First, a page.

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Three preteens followed their mother and her friend into a dark room off an old west, Dodge City-style main street. Inside the room, a dazzling laser light show of fluorescent strobe lights danced around the walls and ceiling, emanating from a complicated tangle of digital devices and power cords on the floor. Mini-rave or contemporary art installation? Pausing for a moment, one of the kids says, “Mom, are you going to buy that?”
This moment at the second installment of the Paramount Ranch art fair at the pioneer town studio set in Agoura Hills is a fine example of the complex spatial gymnastics necessary to host an art fair in Los Angeles. This weekend saw the apogee of the new fair scene in LA, with the sixth installation of Art Los Angeles Contemporary, Printed Matter’s third annual L.A. Art Book Fair and the sophomore edition of the Paramount Ranch fair all taking place across the broad city. Some of these new fairs in L.A. (along with Paris Photo, housed at Paramount Studios in the spring) occupy unconventional studio sets that echo the manufactured spectacle of Tinseltown. And budding collectors in the industry are jumping on the wagon.
Art Los Angeles Contemporary, in particular, is attracting virgin and veteran collectors from the film and television worlds. The fair has grown precipitously in attendance in recent years and it has also expanded its range of international exhibitors. This year the fair drew a healthy crowd from the entertainment industry with attendees including Tobey Maguire, Sam Trammell, Joel Kinnaman, Jesse Williams, Lisa Edelstein, Ricki Lake, Fran Drescher, Joy Simmons, Alison Pill, David Alan Grier, CAA’s Joel Lubin and Justine Bateman.
Established L.A. galleries ACME, Marc Selwyn, 1301PE and Richard Telles were joined by emerging American and European galleries like Alden Projects, New York; Altman Siegel, San Francisco; Brand New Gallery, Milan; as well as Various Small Fires and Grice Bench from L.A. At the preview event Thursday, Fair director Tim Fleming pointed out that attendance had basically doubled in each of the past two years and was clearly optimistic about this year’s event. Asked about whether the fair might ever outgrow Barker Hanger, Fleming was very clear: “Barker is our home. We are looking at how we can expand in the future with tents outdoors so that we do not have to leave this location.”
An unexpected highlight of ALAC was the collaborative performance piece at Tif Sigfrid’s gallery booth. According to artist Joe Sola, whose paintings were on display at the booth: “Tif just had a baby a few days ago and since we knew this was going to coincide with the fair, I suggested we hire car salespeople to work the booth as I often go for test drives and figured that the right car salesperson could easily handle the exciting high pressure atmosphere of the art fair. We interviewed a few candidates and ended going with Brandon Cogcaj of Lexus and Dan Wessel of Tesla. I did studio visits with both of them to talk about the paintings and Tif sent them both each binders on my work so they could familiarize themselves with my previous projects. They were both very excited to work, for the first time, in the contemporary art market for the weekend.” At the Thursday night opening event Lexus dealer Cogcaj displayed an enthusiasm uncommon in the art world, where a certain aristocratic cool prevails. Patrons who caught word of the salesmen were practically lining up to be “sold” by the stand-in salesman.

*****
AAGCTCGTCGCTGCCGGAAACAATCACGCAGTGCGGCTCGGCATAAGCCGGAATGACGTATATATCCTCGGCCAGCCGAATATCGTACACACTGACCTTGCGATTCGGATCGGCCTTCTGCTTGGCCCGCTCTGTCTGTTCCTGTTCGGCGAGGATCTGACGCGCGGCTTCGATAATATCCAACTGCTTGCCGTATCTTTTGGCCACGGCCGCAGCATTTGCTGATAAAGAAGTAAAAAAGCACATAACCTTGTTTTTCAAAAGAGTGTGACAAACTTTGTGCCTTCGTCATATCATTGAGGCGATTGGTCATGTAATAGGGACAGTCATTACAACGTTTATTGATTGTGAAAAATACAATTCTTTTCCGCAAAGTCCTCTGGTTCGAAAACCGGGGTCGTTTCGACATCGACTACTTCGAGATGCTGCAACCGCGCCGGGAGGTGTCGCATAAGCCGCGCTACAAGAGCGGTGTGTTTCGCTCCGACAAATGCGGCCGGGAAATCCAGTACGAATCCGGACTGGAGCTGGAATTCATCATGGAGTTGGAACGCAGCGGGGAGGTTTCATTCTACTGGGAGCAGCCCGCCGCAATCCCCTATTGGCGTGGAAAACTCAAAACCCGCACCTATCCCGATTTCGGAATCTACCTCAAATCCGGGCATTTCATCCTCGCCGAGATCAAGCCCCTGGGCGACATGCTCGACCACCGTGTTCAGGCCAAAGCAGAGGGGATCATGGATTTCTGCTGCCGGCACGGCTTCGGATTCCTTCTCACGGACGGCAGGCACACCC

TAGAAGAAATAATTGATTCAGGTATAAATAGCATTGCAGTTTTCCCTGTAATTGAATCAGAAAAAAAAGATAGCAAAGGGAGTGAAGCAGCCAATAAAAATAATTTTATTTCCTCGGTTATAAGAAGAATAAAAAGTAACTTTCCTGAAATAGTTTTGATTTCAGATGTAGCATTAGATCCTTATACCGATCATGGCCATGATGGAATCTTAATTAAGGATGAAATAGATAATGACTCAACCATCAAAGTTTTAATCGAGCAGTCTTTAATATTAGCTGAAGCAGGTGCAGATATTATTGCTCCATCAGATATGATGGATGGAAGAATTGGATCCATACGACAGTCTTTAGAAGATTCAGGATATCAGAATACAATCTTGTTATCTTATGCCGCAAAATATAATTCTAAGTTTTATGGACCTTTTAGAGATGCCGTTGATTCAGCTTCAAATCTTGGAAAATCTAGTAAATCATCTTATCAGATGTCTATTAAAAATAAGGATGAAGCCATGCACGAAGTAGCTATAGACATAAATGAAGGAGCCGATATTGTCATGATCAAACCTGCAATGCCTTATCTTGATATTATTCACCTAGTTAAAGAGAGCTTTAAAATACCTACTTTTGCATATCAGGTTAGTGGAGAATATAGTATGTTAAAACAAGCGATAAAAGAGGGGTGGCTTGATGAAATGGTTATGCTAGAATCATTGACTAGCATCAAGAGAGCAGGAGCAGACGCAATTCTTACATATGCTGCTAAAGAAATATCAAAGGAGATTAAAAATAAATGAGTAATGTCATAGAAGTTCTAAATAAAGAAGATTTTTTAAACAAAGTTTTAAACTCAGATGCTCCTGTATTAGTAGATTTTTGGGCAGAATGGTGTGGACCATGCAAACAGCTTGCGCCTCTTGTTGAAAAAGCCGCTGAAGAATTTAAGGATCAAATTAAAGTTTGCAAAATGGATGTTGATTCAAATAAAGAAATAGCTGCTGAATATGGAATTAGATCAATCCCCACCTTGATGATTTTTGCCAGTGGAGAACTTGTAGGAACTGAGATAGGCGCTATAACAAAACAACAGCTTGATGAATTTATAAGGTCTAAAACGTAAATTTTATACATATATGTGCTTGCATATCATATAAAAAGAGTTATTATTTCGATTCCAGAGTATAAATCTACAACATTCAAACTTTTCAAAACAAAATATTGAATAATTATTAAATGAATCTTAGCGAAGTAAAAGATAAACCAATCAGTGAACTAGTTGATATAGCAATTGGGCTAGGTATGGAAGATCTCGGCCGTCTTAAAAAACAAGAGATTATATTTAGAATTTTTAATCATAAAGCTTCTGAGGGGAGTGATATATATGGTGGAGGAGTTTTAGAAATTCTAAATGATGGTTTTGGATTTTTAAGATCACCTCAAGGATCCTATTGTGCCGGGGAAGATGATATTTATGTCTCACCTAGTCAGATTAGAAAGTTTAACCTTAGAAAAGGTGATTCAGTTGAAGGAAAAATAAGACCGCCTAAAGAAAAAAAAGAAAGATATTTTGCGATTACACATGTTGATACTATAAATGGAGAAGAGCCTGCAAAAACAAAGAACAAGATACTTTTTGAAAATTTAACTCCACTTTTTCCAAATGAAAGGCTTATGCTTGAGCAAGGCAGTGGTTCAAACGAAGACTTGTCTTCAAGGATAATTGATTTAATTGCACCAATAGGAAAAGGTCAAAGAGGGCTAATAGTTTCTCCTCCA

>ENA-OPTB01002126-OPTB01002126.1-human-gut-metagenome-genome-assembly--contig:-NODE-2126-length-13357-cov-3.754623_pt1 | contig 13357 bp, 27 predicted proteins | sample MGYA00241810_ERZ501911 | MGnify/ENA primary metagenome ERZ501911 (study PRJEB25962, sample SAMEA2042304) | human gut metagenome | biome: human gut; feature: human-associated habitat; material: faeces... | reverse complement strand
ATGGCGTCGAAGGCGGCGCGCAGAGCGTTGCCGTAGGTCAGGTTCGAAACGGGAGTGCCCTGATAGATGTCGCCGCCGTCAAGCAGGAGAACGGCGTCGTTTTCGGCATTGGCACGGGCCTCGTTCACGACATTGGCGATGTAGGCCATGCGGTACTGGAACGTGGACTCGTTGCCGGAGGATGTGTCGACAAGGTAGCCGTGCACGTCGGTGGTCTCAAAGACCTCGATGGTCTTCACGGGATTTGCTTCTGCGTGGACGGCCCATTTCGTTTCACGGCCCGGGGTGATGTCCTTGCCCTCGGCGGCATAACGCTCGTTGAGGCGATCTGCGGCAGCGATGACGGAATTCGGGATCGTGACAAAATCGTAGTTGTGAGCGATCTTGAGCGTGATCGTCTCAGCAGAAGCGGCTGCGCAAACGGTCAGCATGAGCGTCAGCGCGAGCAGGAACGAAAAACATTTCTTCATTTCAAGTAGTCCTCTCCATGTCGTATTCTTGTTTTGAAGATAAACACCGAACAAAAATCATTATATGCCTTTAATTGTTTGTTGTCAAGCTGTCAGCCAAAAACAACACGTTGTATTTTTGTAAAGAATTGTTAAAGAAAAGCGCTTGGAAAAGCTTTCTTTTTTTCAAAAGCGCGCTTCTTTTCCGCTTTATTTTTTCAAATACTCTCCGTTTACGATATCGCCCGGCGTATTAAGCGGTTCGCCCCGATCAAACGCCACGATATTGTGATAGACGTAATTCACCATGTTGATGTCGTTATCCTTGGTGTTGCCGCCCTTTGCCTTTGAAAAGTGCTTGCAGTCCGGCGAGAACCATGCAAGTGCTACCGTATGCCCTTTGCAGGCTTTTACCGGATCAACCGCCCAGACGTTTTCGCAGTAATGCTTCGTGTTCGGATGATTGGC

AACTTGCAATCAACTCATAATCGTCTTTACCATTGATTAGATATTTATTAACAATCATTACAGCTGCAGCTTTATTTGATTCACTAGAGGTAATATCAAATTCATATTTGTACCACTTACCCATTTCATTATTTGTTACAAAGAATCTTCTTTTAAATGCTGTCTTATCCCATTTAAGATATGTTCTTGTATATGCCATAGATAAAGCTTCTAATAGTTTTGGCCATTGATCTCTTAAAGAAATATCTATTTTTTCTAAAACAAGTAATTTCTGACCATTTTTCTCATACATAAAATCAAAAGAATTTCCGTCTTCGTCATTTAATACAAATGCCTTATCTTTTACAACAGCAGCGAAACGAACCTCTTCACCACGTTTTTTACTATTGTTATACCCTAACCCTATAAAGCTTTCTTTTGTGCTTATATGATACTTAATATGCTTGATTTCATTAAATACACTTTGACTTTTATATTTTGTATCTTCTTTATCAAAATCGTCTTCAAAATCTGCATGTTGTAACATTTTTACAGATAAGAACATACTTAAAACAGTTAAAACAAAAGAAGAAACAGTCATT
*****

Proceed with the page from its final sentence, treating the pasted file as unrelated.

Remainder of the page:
In addition to the gallery booths, ALAC hosted a series of talks and panel discussions at the fair site and coordinated access to an Art Law Conference presented by Sotheby’s Institute of Art and Claremont Graduate University. The fair also expanded its off-site VIP programming to include visits to the studios of Los Angeles artists Matthew Brandt and Ry Rocklyn and tours of the collections of Eugenio Lopez, Sam andSanit Schwartz, Danny First and others. The programming wrapped up Sunday with a tour of the Stanley Whitney show at the new Team gallery Bungalow space in Venice followed by a tour of Abbott Kinney with Why Architecture’s Kulapat Yantrasast culminating with a video installation event at the architect’s Venice home.
The second iteration of the Paramount Ranch fair brought in a great crowd, as well. Young gallerists from the US, Europe and Asia occupied the studio set storefronts and exterior grounds of the old ranch site in Agoura Hills. Presentations of bold, content-rich work fared the best at Paramount Ranch, where the fabricated town itself becomes a part of every viewing experience at the fair. Strong booths included Kai Matsumiya, New York; Lulu, Mexico City; L.A. gallerist Hannah Hoffman; surfboard sculptures by Dingum, Berlin; Hacienda, Zurich; and powerful mixed-media works by Fukushima, Japan’s Green Tea Gallery, which included a sculpture with a Geiger counter sound component.
With atmospheric, experimental prog-rock wafting through the faux western outpost, hipsters and young families milled quietly about the dusty streets. The fair is pushing the boundaries of what the new commerce of art might look like, so it may take another year for the collector set to descend on the budding affair.
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